See the frightful, imaginative and intriguing world of Guillermo del Toro on display

Image by © Josh White/JWPictures.com

By Charles Brandt

The Minneapolis Institute of Art (Mia) is known throughout the country for the expansiveness of its collection. Within these walls lie over 89,000 works of art that are representative of numerous artistic periods throughout world history. From the Doryphoros Italian marble statue that stands prominently in the Bruce B. Dayton Rotunda to my personal favorite, Dream Castle in the Sky by Maxfield Parrish, this museum is loaded with a fine collection of artwork that can keep you engaged for hours. Mia is also known for hosting some impressive exhibitions that rotate throughout the year. Currently, they’re showcasing At Home With Monsters, which explores the creative process of innovative filmmaker Guillermo del Toro.

Frankenstein's monster and wife on display at an art exhibit

Image by Charles Brandt

The world of del Toro is intriguing, imaginative and frightful. His films, including Cronos, Devil’s Backbone, Hellboy, Pan’s Labyrinth, Pacific Rim and Crimson Peak, twist and blend the horror, fantasy and science fiction genres until it’s difficult to see where one stops and the other begins. Del Toro’s unique imagination, sense of aesthetic, and fascination with magic, occultism, monsters, and the horror genre, have allowed him to create sets, characters and stories that have a very fantastic and distinctive feel.

The At Home With Monsters exhibit was curated from del Toro’s personal collection of paintings and drawings created by himself and his inspirations, models, sculptures, concept art and movie props. All of these works were pulled from del Toro’s Los Angeles residence, appropriately named Bleak House. As is true with the house, the exhibit is sectioned off into different thematic rooms, each having it’s own ambiance, character and focus. Museum patrons visiting the exhibit walk through innocence and childhood, then explorations of magic, occultism, horror and monsters, before reaching the room dedicated to death and the afterlife. Though this may sound a bit terrifying, there is a whimsical element to del Toro’s creations and inspirations that makes them approachable and fun.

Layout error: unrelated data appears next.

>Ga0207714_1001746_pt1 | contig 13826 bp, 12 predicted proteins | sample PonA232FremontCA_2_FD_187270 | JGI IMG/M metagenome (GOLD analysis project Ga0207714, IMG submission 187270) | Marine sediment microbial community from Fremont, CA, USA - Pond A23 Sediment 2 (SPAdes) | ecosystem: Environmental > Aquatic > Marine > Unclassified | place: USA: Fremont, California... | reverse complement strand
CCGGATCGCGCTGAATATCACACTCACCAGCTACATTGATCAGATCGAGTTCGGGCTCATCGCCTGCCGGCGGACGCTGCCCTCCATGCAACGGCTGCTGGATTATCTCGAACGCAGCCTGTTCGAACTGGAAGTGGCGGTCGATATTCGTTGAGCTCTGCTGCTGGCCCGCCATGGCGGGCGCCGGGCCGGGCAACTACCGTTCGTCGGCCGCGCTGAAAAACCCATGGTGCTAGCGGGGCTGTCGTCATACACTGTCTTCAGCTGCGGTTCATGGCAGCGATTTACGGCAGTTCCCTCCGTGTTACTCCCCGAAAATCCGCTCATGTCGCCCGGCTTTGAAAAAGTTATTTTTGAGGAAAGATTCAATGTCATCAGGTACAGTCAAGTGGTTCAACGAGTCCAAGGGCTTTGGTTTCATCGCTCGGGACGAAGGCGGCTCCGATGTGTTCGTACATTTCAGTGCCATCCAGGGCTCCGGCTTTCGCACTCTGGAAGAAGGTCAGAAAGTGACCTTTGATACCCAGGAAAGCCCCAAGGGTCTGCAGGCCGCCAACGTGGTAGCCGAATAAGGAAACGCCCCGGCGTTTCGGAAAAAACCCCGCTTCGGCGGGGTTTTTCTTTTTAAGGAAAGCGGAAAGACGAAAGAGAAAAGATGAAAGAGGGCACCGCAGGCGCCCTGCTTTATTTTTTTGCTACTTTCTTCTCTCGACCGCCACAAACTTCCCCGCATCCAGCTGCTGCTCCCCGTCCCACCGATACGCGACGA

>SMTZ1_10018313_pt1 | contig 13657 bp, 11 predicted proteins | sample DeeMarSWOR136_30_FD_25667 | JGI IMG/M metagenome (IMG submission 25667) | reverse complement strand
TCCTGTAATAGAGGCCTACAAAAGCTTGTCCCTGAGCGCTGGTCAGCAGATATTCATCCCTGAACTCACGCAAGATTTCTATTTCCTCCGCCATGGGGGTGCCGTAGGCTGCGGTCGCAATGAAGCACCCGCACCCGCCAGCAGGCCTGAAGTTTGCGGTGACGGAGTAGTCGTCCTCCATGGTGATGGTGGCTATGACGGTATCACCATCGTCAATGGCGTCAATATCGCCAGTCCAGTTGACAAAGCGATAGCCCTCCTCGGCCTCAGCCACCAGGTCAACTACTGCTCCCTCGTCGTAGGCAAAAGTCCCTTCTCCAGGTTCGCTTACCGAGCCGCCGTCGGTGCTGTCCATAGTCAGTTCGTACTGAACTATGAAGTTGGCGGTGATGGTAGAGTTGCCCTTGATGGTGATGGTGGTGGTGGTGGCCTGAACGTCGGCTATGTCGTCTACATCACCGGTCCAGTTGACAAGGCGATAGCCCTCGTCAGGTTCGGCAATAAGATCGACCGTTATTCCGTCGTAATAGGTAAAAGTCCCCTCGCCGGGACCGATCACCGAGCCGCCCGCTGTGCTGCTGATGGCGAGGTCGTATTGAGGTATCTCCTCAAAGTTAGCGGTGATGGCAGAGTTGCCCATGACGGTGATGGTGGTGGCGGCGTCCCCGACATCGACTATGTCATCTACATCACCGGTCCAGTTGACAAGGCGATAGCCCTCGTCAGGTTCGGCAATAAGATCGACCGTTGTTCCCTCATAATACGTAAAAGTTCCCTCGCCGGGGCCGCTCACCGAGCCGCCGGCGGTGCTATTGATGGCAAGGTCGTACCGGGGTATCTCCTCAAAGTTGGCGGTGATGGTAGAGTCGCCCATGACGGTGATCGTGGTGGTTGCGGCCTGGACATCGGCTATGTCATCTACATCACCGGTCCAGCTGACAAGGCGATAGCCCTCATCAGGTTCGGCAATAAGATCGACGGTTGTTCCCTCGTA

For those with less of an esoteric mindset, it is simply a cool experience to walk through the exhibit and be within del Toro’s process as a filmmaker. Each room is full of concept sketches, models and movie props, large and small, including a lifesize version of Pan, a spacesuit from Pacific Rim, and Hellboy’s leather duster jacket and giant multi-barrel sawed off shotgun, “the Big Baby.” The entire exhibit is also littered with a grand collection of artwork by creators that have inspired del Toro, digital copies of his personal sketchbooks, and his massive Famous Monsters magazine collection.

The exhibit runs through May 28. Tickets are $20 and $16 for Mia members. For more ticketing information, please visit Mia’s ticketing page.

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